Suppose that the government came along and decided that they would choose who your spouse was going to be, do you think that the knowledge of your intended spouse’s existence and selection would cause you to love him or her? No, in fact, many would resent being told who to marry and many would resist that union. So why, given the irrefutable knowledge of God’s existence, would it lead Victor Stenger or anyone else to love and trust in him? People, especially Americans like Stenger, don’t like being bullied, and that is just how many would take this kind of imposition of God into the lives of his creation.

I, like the Apostle Paul, think that there is enough evidence for God’s existence for those who are open to honestly considering that evidence. I think that the evidence is quite good for God’s existence and am laying out some of those evidences this Summer in a class that I am teaching. However, this same evidence is rejected by people every day. In other words, God is not going to force the issue, but he is willing to make himself known to those who diligently seek him out.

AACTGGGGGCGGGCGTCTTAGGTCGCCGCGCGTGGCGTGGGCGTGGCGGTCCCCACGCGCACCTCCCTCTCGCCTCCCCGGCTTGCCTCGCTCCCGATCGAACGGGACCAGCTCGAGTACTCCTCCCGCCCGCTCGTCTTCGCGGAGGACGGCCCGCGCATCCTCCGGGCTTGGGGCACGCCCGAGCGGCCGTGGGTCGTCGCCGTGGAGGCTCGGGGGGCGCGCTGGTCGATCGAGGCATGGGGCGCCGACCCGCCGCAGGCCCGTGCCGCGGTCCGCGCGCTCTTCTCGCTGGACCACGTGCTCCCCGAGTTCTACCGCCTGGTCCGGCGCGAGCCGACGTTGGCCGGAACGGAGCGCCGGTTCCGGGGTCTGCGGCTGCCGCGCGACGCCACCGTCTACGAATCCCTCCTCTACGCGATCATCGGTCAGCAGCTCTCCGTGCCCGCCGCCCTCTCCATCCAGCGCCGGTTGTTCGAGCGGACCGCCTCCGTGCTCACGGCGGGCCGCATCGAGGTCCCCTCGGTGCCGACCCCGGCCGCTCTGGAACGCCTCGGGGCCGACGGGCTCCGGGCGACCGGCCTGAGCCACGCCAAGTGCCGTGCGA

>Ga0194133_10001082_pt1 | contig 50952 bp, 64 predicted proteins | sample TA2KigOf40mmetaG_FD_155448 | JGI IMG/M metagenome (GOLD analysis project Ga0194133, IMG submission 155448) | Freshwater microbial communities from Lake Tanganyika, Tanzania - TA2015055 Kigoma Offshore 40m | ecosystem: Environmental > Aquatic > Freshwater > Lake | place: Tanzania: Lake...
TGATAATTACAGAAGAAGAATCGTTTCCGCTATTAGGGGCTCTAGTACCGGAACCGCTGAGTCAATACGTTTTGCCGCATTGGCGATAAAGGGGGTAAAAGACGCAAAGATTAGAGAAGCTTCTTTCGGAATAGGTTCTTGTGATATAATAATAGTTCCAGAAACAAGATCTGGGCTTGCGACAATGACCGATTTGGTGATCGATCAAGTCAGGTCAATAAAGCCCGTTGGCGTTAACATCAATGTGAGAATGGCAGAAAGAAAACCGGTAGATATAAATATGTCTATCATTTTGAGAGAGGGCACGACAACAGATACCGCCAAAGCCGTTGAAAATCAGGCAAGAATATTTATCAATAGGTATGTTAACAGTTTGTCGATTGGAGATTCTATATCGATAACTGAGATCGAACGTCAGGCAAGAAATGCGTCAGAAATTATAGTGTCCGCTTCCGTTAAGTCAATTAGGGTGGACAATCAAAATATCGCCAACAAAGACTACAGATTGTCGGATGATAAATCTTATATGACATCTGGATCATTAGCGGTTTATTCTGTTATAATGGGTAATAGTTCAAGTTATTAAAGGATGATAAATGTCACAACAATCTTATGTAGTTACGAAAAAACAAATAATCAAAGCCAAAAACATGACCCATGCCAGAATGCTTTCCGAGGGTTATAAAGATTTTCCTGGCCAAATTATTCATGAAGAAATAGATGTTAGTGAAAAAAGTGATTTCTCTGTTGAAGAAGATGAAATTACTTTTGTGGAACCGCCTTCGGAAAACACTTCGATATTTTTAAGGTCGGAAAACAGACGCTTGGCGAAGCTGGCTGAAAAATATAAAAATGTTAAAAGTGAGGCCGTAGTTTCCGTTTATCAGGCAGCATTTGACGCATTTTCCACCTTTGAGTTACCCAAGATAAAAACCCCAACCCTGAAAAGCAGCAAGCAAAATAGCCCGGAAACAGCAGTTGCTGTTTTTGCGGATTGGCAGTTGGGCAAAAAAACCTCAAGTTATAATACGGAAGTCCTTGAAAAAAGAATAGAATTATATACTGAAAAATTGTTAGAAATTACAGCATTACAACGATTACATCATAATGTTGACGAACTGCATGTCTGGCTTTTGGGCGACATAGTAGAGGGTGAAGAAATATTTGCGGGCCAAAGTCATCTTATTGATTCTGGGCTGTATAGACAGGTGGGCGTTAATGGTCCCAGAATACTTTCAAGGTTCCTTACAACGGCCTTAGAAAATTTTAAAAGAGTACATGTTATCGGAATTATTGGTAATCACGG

So, let’s scrap these prayer experiments and remember that God is not a cosmic vending machine. We cannot simply put in our prayer token, push a button and look for that packaged answer to prayer. God is a person who is fully aware of what is going on with these studies and what impact would come from giving positive results. It is interesting that these studies sometimes do produce results that some interpret to show that prayer “works,” yet still, unbelievers make excuses as to why the study was flawed. So, I would beg to differ with Dr. Stenger and say that no matter what the results, it won’t change in what a person puts his or her trust. It may make them more likely to pray, but not more likely to trust in the God who hears those prayers.

1. Unbelievable? 3 Jul 2010 – Is God a failed hypothesis? Pr 2 – Victor Stenger vs. David Bartholomew
2. What Do Prayer Studies Prove? Gregory and Christopher Fung, Christianity Today, May 15, 2009